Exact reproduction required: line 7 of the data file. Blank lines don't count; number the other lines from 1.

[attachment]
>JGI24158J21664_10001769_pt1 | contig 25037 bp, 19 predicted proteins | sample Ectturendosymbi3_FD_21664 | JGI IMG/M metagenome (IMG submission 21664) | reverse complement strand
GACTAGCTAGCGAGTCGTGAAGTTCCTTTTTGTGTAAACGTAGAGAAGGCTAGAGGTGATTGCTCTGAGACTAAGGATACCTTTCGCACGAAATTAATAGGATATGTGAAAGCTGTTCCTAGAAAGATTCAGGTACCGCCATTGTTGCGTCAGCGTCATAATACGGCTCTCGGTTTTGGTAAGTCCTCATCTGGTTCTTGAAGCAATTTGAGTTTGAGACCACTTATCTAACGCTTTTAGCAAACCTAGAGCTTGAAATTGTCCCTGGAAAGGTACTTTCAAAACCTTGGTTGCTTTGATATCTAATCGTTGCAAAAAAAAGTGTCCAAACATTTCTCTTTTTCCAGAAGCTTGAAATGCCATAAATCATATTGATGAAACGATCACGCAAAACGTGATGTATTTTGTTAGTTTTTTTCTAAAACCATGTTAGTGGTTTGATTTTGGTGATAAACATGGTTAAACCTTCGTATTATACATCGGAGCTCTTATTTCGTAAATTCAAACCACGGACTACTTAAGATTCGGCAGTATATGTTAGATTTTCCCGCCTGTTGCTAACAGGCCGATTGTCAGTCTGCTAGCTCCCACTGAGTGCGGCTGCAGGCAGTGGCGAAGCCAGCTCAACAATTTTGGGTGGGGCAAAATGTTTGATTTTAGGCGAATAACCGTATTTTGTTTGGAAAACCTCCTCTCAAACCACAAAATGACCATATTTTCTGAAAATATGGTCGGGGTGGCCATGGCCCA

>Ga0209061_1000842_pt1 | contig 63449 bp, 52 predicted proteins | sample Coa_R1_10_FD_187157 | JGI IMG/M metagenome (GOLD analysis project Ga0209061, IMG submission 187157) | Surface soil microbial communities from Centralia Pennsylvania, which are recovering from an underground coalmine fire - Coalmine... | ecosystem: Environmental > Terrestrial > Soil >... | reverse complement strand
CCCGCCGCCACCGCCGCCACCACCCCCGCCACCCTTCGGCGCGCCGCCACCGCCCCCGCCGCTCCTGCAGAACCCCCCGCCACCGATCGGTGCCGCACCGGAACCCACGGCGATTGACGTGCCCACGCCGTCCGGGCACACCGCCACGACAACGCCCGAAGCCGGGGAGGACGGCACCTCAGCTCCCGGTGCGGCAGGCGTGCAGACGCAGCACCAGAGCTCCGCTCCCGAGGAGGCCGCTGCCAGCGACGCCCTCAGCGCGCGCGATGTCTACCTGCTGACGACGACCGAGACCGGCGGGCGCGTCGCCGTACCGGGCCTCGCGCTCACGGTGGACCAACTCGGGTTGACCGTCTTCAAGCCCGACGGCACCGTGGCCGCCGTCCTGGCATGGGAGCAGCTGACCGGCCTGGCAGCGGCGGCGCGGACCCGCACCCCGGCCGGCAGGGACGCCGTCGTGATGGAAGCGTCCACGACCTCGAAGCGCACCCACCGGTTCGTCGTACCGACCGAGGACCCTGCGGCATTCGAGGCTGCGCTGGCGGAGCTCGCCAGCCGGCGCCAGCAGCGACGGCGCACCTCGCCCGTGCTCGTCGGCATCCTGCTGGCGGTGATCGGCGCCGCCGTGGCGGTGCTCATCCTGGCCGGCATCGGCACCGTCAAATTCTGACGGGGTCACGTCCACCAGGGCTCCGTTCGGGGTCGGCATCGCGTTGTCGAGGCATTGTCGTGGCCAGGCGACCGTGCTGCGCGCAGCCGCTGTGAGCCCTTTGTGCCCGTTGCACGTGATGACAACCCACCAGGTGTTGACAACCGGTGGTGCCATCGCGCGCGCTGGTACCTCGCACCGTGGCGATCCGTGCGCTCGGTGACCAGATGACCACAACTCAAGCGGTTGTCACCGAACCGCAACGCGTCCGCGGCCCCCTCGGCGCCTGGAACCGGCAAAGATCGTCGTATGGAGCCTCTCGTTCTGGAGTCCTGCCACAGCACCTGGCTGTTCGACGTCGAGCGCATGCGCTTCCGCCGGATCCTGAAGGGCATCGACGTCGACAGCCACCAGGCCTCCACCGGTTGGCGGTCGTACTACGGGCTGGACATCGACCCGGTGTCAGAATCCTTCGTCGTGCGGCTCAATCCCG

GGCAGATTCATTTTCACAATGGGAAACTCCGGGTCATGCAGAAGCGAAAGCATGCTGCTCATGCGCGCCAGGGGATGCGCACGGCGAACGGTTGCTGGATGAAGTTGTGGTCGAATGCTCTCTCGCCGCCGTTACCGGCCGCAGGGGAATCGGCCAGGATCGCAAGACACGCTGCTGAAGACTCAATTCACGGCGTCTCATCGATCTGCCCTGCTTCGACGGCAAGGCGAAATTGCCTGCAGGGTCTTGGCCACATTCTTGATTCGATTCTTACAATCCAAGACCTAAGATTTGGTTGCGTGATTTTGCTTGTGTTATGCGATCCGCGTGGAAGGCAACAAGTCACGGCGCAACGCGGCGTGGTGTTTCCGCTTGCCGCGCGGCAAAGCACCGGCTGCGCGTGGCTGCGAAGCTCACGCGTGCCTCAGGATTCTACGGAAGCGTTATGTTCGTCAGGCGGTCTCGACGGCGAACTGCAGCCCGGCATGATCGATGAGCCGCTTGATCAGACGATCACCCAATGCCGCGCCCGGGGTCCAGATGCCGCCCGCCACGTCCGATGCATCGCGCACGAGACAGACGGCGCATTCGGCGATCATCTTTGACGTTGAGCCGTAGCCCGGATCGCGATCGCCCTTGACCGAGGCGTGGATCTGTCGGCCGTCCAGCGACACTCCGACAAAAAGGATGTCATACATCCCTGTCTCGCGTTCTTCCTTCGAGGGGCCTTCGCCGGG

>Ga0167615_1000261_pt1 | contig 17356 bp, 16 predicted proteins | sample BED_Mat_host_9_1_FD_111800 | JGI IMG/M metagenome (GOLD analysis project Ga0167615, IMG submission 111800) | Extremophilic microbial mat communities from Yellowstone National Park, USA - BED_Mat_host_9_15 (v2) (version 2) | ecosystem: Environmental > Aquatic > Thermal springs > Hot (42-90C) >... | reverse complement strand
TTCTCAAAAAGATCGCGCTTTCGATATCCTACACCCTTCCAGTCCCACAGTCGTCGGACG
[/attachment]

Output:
TTCTCAAAAAGATCGCGCTTTCGATATCCTACACCCTTCCAGTCCCACAGTCGTCGGACG